However, Rav Yisrael Ze'ev Gustman zt'l points out (in Kuntresei Shiurim, Nedarim #9) that according to this, the Isur of Neveilah should take effect if an animal dies on Yom Kipur, since the Isur of Neveilah has an added element of an Isur Cheftza just like a Neder. Yet the Gemara in Kerisus says that it does not take effect on top of another Isur without "Kolel" or "Mosif!" (Rav Gustman, Zatzal, leaves this question on Rebbi Akiva Eiger unanswered.) Perhaps we might suggest that a prohibited object is not considered an Isur Cheftza unless it was Asur from its very inception, such as Chelev, Gid, and non-kosher animals. An animal that became a Neveilah, though, was not a Neveilah until it died (M. Kornfeld).
(6) The opinion of Rebbi Yehudah ben Beseirah, that a Shevu'ah does not have to have the option of being made through both "Lav v'Hen," is recorded in the Mishnah in Shevuos (27a, and Rashi there), and Rashi appears to have understood that to mean that an Isur Shevu'ah can even take effect on an object that is already Asur mid'Oraisa (see Tosfos there). Tosfos in Shevuos (20b, DH d'Chi) also writes that a Shevu'ah may take effect on an Isur Torah according to Rebbi Yehudah ben Beseirah.
(7) Tosfos in Shevuos (27a, DH l'Kayem), in the name of the RIVA. His
reasoning is that even Rebbi Yehudah ben Beseirah agrees that "Ein Isur Chal
Al Isur" and therefore no special verse is needed to teach that a Shevu'ah
cannot take effect on what is prohibited by the Torah.
In Yevamos (33b) it is clear that even though "Ein Isur Chal Al Isur" applies
with regard to Malkus, the second Isur *does* take effect insofar as creating
an additional Isur, such that the person who transgresses will be
transgressing an additional Isur. (The practical ramification of this is that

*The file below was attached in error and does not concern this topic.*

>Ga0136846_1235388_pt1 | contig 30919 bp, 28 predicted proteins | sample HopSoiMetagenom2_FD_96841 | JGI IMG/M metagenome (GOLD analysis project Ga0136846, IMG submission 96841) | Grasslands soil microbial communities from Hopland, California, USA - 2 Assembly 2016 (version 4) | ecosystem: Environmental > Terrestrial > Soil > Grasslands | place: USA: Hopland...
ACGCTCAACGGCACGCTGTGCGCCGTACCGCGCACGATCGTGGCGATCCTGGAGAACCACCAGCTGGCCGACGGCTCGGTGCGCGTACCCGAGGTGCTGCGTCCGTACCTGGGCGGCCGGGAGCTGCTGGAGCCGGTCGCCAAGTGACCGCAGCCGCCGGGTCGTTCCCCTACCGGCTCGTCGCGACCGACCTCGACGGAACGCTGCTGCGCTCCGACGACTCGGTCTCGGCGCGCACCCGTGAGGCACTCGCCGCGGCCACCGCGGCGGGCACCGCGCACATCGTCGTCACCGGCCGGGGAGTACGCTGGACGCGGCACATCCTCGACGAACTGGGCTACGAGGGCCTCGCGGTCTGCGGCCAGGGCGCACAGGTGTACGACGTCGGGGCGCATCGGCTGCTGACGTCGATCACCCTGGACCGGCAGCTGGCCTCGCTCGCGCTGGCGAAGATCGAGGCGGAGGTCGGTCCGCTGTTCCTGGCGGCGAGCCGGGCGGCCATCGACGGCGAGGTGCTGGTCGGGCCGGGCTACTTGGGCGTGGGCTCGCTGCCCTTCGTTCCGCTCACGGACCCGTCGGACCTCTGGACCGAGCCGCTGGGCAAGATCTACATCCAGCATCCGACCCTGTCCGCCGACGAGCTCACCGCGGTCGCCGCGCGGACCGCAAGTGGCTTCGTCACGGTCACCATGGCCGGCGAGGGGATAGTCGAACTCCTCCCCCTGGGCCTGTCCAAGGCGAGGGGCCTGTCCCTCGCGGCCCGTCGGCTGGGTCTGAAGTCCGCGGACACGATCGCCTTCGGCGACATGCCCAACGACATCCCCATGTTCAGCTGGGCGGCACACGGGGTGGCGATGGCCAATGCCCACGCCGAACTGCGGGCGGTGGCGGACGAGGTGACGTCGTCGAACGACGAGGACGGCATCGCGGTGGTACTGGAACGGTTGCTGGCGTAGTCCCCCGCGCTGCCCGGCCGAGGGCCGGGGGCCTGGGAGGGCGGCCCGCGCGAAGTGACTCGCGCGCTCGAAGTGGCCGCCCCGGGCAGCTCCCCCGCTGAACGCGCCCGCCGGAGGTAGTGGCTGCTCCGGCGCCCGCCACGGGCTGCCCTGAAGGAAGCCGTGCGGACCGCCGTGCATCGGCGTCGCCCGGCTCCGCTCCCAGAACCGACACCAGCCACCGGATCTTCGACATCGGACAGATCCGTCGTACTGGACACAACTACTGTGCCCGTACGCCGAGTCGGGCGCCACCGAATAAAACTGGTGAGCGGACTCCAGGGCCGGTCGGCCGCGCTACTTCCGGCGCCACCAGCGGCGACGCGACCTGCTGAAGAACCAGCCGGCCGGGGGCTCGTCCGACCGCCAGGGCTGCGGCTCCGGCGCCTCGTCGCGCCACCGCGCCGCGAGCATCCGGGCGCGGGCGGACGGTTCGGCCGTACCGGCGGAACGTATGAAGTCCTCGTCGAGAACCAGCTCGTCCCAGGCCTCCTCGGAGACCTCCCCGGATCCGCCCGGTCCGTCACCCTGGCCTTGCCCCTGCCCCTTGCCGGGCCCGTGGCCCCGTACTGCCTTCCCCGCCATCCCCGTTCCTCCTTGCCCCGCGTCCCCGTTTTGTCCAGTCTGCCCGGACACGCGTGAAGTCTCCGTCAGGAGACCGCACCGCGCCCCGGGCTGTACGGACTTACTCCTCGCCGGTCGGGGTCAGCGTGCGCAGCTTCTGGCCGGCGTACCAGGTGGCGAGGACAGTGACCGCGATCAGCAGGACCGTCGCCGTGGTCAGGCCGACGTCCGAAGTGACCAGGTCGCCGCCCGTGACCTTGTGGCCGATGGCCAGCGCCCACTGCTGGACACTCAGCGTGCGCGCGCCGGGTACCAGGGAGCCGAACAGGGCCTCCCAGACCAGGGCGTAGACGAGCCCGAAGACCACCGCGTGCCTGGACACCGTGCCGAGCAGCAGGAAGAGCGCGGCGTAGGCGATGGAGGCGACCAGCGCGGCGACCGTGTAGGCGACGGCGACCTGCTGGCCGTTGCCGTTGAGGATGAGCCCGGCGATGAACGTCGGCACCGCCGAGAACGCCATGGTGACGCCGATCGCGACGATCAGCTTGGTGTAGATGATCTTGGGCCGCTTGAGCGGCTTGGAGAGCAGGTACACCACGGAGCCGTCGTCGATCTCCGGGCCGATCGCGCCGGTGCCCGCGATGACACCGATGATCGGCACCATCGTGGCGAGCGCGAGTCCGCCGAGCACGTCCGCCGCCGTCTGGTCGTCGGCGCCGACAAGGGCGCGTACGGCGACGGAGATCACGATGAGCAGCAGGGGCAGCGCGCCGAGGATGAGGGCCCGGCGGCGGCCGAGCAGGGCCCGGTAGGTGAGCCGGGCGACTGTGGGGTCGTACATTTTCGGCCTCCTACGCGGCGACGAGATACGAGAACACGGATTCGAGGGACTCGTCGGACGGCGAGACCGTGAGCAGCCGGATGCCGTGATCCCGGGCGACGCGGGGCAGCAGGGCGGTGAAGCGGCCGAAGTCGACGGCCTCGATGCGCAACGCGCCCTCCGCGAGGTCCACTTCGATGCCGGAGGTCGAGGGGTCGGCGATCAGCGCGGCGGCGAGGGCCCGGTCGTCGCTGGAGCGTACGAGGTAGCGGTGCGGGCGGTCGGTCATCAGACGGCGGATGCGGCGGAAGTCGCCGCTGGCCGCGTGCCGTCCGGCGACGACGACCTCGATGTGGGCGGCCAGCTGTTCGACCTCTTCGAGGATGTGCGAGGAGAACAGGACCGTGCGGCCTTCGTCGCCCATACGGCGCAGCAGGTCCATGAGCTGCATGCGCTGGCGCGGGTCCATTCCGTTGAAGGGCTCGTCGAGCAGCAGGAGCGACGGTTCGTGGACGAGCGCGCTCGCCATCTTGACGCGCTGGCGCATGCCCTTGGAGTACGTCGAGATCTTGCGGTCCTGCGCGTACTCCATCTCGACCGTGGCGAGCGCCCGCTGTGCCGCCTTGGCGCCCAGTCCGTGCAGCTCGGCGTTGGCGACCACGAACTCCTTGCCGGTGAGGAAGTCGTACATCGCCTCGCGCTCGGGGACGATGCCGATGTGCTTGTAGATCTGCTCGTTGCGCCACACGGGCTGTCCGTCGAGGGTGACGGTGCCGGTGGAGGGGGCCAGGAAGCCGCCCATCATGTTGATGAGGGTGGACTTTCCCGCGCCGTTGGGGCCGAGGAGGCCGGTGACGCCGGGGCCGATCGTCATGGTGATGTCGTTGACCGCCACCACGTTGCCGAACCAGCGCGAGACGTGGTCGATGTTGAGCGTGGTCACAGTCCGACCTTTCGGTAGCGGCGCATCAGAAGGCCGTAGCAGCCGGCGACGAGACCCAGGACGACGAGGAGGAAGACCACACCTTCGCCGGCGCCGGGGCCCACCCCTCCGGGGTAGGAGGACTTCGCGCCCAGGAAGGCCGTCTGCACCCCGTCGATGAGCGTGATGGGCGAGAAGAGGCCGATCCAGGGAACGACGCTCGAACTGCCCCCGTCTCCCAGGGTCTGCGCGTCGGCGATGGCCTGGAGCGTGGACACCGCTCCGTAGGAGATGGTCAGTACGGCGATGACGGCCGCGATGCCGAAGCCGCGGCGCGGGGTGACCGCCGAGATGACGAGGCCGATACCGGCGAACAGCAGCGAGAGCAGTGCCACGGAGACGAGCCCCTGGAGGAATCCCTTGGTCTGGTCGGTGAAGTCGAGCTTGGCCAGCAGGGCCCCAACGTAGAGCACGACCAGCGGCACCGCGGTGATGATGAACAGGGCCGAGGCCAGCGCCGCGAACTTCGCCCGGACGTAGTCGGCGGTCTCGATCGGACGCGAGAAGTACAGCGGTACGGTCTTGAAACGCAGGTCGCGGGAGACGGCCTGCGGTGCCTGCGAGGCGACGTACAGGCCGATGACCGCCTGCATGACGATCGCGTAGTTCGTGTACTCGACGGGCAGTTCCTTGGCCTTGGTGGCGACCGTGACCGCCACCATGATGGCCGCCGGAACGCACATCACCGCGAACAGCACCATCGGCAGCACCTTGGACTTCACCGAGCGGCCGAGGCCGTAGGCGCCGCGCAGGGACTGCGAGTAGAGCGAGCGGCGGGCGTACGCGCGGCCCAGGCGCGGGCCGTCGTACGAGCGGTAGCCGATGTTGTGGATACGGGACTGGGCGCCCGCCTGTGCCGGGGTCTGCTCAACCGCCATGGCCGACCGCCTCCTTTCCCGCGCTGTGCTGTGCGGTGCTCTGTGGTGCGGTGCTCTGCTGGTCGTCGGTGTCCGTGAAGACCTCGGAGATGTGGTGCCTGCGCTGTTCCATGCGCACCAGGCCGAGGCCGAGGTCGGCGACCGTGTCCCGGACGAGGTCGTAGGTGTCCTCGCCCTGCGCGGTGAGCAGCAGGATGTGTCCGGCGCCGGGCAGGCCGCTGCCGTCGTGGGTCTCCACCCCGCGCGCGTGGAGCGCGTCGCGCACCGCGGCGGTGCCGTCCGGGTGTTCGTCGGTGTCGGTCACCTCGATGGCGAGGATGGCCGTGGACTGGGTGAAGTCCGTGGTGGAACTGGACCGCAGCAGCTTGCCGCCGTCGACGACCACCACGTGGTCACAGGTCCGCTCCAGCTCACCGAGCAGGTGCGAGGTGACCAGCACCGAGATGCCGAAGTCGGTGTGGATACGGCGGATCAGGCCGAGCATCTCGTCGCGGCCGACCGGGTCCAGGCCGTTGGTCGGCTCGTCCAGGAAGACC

one who transgresses the double Isur "will be buried among Resha'im Gemurim,"
the truly evil.) If so, a Shevu'ah too should take effect on an Isur Torah
with regard to creating an additional Isur (but not with regard to Malkus),
as the Ketzos ha'Choshen indeed writes (73:5). The Ketzos' conclusion is also
supported by the Rambam (Hilchos Shevu'os 4:10 and 6:14) who implies that a
Shevu'ah takes effect on another Shevu'ah insofar as creating an additional
Isur. (This is in contrast to what the Ketzos himself writes in Teshuvos
Avnei Milu'im #12; see Insights; see also the notes of Rav Aharon Yaffen zt'l
on the Ritva, Perek 1 footnote 171, and in his appendix 10:1, for a more
lengthy discussion of this matter.)
(Referring to the words of the Rishonim, it would seem that this question depends on the Machlokes between the Ramban and Ba'al ha'Me'or whether a Shevu'ah to fulfill a Mitzvah takes effect for Malkus or not (see Chart, 2b:A). According to the Ramban who says that it does *not* take effect at all, a Shevu'ah cannot take effect on something for which the person is already "Mushba" even where "Ein Isur Chal Al Isur" is not applicable (such as to fulfill a Mitzvah through Kum v'Aseh). If so, the same applies when one makes a Shevu'ah to observe a Mitzvah of Shev v'Al Ta'aseh -- the Shevu'ah does not take effect even with regard to adding an extra degree of Isur. According to the Ba'al ha'Me'or, on the other hand, a Shevu'ah *would* take effect on another Shevu'ah if not for the principle of "Ein Isur Chal Al Isur." Therefore, the second Shevu'ah *does* take effect with regard to adding an extra degree of Isur, like the Gemara in Yevamos says regarding every case of a second Isur taking effect on a previous Isur. However, the Avnei Milu'im (ibid.) proposes that according to those who hold like the Ba'al ha'Me'or, a Shevu'ah is entirely null and void when it cannot create a Chiyuv Malkus, unlike an Isur Torah.)